The gear ratio is basically how hard you have to push to get your legs and therefore your bike up to Bo-peep / Eastbourne Lane for example and apparently it’s something that can take a bit of tweaking to get right for you.  Ellie’s singlespeed was a ‘32 / 18’, so 32 teeth on the big front ring and 18 on the back one.  It seemed to work for me. I made it up the majority of the hills and it was OK on the flat if slightly irritating that it felt like I was pedalling like Billyo and not getting very far. But I was being offered 33 / 21….what difference would that make?

Another bit of quick googling showed that it would make a massive difference.

Gear ratio online calculator….brilliant for bike geeks. Including me!

The gear ratio for 32 / 18 is 1.78.  33 / 21 is 1.57, so it would be quite a bit easier as the lower that number is, the easier it is to pedal.  The gear ratio for a granny gear could be around 40 / 30, so 1.33 to give a bit of perspective if that helps.

So the 33 / 19 chain ring / socket set wasn’t for me….

The chainring is 105bcd so will need the correct sized cranks.

Bcd? Better cycle daily?  Bikes crash dully? Turns out that it stands for Bolt Circle Diameter. In the picture above, it would be the distance between the holes across the middle of the chainring.   This is basically the size of the mountings which attach the chainring to the cranks (cranks being the bit that the pedals attach to), so I would need to get the cranks first (or make sure that the cranks I got were compatible with that chainring).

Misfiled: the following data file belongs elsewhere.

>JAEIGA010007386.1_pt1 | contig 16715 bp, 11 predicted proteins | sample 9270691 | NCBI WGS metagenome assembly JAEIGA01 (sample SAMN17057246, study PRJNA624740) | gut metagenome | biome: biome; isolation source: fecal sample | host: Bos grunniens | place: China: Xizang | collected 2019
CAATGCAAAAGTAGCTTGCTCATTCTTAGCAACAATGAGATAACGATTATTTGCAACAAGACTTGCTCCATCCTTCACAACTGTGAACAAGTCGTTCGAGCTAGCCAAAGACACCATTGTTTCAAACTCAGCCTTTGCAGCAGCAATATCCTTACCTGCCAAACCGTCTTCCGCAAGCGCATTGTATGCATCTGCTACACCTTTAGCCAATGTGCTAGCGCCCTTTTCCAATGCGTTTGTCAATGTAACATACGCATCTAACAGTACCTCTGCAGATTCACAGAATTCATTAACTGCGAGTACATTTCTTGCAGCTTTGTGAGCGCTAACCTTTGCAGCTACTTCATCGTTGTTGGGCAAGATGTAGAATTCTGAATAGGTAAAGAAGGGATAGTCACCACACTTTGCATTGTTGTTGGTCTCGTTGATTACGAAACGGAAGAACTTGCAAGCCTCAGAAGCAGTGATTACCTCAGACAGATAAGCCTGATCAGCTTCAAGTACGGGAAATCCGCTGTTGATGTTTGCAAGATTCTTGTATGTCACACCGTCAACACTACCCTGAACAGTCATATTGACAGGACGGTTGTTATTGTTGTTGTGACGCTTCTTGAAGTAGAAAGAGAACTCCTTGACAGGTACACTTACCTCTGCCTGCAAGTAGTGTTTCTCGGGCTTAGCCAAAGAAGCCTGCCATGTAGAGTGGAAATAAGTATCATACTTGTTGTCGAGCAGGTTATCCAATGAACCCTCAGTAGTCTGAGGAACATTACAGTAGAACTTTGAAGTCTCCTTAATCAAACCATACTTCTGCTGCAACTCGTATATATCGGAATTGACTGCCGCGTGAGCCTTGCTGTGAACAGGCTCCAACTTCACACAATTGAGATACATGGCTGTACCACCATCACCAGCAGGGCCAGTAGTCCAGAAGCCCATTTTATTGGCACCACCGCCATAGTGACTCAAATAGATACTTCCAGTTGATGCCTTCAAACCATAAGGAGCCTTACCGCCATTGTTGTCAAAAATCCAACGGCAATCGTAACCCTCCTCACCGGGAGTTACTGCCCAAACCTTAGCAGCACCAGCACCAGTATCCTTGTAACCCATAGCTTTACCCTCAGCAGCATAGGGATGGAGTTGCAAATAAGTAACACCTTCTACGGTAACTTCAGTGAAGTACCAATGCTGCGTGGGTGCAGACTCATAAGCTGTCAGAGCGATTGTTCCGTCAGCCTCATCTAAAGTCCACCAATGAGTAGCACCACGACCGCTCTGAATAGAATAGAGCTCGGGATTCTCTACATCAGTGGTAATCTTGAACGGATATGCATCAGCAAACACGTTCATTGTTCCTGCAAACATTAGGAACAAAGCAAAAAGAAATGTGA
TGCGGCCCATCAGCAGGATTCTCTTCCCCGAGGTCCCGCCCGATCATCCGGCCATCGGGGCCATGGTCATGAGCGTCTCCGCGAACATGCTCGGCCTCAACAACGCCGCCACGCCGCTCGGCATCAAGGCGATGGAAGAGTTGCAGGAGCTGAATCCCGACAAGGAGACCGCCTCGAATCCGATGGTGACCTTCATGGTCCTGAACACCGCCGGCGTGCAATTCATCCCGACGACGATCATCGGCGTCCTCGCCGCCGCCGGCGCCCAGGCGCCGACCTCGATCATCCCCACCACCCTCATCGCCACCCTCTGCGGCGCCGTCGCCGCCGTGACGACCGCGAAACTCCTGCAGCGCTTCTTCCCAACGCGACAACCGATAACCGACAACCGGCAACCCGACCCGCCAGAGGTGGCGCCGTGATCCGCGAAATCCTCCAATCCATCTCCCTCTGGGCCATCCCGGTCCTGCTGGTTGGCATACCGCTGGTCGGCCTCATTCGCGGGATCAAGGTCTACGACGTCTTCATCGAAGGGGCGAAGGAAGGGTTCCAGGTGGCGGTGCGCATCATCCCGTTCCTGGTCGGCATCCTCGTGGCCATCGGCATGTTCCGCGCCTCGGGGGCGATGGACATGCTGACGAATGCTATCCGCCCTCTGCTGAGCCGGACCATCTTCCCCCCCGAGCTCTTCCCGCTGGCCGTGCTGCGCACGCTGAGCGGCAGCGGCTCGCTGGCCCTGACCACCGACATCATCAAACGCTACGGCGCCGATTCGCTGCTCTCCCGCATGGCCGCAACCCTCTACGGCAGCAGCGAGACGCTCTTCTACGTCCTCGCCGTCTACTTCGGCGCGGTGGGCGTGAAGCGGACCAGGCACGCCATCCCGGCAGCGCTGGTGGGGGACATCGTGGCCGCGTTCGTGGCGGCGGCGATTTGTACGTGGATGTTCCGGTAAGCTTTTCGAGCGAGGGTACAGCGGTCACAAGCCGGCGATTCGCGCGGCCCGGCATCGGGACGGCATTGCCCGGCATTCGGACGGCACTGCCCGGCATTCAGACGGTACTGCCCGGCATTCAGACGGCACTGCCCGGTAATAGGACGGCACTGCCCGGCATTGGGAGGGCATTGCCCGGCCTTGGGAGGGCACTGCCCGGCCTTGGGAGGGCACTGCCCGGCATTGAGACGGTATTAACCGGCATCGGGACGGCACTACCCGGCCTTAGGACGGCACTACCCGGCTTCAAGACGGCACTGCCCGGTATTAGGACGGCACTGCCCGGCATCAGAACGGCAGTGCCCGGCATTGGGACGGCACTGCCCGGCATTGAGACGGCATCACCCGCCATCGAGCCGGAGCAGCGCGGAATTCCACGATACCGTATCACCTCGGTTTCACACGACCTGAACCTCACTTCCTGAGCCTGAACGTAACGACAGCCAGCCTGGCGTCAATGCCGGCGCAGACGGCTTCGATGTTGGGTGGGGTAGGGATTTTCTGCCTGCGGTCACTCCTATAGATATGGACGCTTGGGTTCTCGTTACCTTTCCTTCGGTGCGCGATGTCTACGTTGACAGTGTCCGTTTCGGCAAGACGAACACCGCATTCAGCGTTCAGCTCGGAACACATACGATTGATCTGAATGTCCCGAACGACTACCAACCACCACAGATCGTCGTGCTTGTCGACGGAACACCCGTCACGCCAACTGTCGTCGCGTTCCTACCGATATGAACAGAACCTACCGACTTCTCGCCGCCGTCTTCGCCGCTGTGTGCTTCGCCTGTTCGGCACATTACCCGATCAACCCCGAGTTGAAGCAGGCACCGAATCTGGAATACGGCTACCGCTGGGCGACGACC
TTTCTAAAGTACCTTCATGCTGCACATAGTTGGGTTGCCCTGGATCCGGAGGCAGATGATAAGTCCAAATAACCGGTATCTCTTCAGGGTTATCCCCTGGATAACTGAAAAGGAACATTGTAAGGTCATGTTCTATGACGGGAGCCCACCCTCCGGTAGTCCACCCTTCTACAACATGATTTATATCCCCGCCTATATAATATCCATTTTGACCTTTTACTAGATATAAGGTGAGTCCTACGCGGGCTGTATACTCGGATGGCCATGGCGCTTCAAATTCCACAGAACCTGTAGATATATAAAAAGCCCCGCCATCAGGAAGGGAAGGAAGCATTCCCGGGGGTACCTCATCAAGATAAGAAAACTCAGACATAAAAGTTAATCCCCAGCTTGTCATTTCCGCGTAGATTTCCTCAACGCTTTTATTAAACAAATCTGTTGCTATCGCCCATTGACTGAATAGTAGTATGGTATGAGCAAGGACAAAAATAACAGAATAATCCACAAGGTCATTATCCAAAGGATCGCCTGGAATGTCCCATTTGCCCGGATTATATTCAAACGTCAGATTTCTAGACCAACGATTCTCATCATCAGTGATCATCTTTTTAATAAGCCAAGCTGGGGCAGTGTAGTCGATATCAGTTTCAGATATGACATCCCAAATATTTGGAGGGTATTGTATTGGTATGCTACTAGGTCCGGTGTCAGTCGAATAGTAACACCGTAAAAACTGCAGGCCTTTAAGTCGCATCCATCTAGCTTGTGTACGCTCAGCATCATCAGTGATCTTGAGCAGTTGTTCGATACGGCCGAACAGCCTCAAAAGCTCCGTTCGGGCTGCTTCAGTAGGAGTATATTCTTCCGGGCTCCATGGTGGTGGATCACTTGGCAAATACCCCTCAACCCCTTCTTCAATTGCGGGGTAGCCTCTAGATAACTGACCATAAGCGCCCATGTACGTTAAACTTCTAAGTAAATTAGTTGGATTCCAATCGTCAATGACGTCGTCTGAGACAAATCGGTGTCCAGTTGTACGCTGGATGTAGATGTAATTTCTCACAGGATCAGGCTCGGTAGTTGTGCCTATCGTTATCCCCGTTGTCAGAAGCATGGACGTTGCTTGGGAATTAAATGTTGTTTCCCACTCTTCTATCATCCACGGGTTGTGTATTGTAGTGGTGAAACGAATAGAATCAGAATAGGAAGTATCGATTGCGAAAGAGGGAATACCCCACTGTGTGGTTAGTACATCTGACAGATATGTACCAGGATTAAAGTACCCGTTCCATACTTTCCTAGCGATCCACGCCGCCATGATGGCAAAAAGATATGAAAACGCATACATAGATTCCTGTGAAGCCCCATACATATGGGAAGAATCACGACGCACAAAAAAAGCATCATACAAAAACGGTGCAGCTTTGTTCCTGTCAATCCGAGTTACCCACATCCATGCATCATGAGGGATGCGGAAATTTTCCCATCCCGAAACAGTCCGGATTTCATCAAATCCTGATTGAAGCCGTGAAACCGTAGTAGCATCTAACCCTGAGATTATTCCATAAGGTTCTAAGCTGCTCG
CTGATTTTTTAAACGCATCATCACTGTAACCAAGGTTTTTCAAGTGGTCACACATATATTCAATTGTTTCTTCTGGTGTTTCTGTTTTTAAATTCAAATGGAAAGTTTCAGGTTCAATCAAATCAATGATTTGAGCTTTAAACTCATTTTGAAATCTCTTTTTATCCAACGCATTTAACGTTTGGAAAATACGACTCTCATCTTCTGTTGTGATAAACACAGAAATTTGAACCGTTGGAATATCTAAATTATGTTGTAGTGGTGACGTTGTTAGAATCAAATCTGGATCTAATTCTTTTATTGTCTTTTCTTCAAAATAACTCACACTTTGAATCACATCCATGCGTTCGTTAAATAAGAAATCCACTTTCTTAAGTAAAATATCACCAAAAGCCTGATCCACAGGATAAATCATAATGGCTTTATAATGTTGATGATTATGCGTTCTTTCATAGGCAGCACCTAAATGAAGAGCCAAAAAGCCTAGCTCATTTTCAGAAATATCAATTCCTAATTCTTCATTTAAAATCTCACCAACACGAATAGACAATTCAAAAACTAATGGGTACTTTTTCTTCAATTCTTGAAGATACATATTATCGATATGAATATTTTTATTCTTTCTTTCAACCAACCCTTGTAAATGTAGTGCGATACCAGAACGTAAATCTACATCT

AArrggghhhhhhhh……With fingers in ears, eyes closed, I rocked silently back and forth for a few moments before my head exploded.   At this point I had a glass of wine and gave up on chainrings, cranks, bcds and all that gubbins for the sake of my sanity.  Obviously I will have to revisit at some stage but for the time being, it is parked…

Calm once more, I was still keen to get on with doing something, ANYTHING to keep the bike build moving forwards.  Thankfully, a friend had donated some pedals and brakes which he had spare and was looking to declutter.   One of the pedals was stuck, but just needed cleaned and lubed up again to get it moving.  How hard could that be?

Well, I have to say it would have been easier if we had the right tools.  A set of spanners and a vice would have been handy, but we made do with an adjustable spanner, two pairs of hands, an allen key and a cloth to stop the flipping thing moving around all over place.  Once again, google and my ‘quick guide to bike maintenance’ book came in handy.  We basically had to take the inner bit out of the pedal, take it all apart, clean it thoroughly, then put it all back together again with a shedload of grease.

Things I have learned about pedals

  • There are 24 teeny, tiny ball bearings inside these pedals
  • The old rule ‘righty, tighty, lefty loosen’ rule doesn’t apply to all pedals.  It worked for one of mine but not the other and this is apparently correct.
  • It’s really important not to lose any of the aforesaid teeny tiny’ ball bearings
  • The inner core bit has lots of little parts which need ‘fettling’ which is fiddling about with all the little bits as you put them back together until it works.

We thought we’d done a pretty good job of cleaning / regreasing, so were a bit disappointed when the dodgy pedal was still stuck.  Luckily a passing bike guru (thanks Gus) was able to advise on the fettling element and with a bit more fiddling around we got it unstuck and working.  It only took an hour and a half….but another bit of the bike was ready.  Success!